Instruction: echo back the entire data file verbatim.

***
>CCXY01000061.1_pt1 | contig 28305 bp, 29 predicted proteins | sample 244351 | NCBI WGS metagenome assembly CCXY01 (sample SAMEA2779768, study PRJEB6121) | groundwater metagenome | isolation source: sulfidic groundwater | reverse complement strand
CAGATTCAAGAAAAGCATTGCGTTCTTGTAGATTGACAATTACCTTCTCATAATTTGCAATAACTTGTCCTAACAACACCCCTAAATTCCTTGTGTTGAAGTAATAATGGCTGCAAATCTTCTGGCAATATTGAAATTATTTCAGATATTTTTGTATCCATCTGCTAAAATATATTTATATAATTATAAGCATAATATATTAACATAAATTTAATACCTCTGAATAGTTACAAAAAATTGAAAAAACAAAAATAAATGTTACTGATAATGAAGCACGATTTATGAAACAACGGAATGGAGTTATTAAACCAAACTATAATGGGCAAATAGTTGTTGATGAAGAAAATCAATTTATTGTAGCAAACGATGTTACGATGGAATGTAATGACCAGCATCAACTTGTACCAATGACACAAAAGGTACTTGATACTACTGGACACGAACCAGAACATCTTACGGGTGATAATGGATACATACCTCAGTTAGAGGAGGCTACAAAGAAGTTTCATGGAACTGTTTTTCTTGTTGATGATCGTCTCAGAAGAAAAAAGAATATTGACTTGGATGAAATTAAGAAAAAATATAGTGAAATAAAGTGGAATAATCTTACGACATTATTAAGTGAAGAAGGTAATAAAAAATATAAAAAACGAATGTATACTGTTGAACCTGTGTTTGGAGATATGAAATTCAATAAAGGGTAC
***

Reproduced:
>CCXY01000061.1_pt1 | contig 28305 bp, 29 predicted proteins | sample 244351 | NCBI WGS metagenome assembly CCXY01 (sample SAMEA2779768, study PRJEB6121) | groundwater metagenome | isolation source: sulfidic groundwater | reverse complement strand
CAGATTCAAGAAAAGCATTGCGTTCTTGTAGATTGACAATTACCTTCTCATAATTTGCAATAACTTGTCCTAACAACACCCCTAAATTCCTTGTGTTGAAGTAATAATGGCTGCAAATCTTCTGGCAATATTGAAATTATTTCAGATATTTTTGTATCCATCTGCTAAAATATATTTATATAATTATAAGCATAATATATTAACATAAATTTAATACCTCTGAATAGTTACAAAAAATTGAAAAAACAAAAATAAATGTTACTGATAATGAAGCACGATTTATGAAACAACGGAATGGAGTTATTAAACCAAACTATAATGGGCAAATAGTTGTTGATGAAGAAAATCAATTTATTGTAGCAAACGATGTTACGATGGAATGTAATGACCAGCATCAACTTGTACCAATGACACAAAAGGTACTTGATACTACTGGACACGAACCAGAACATCTTACGGGTGATAATGGATACATACCTCAGTTAGAGGAGGCTACAAAGAAGTTTCATGGAACTGTTTTTCTTGTTGATGATCGTCTCAGAAGAAAAAAGAATATTGACTTGGATGAAATTAAGAAAAAATATAGTGAAATAAAGTGGAATAATCTTACGACATTATTAAGTGAAGAAGGTAATAAAAAATATAAAAAACGAATGTATACTGTTGAACCTGTGTTTGGAGATATGAAATTCAATAAAGGGTAC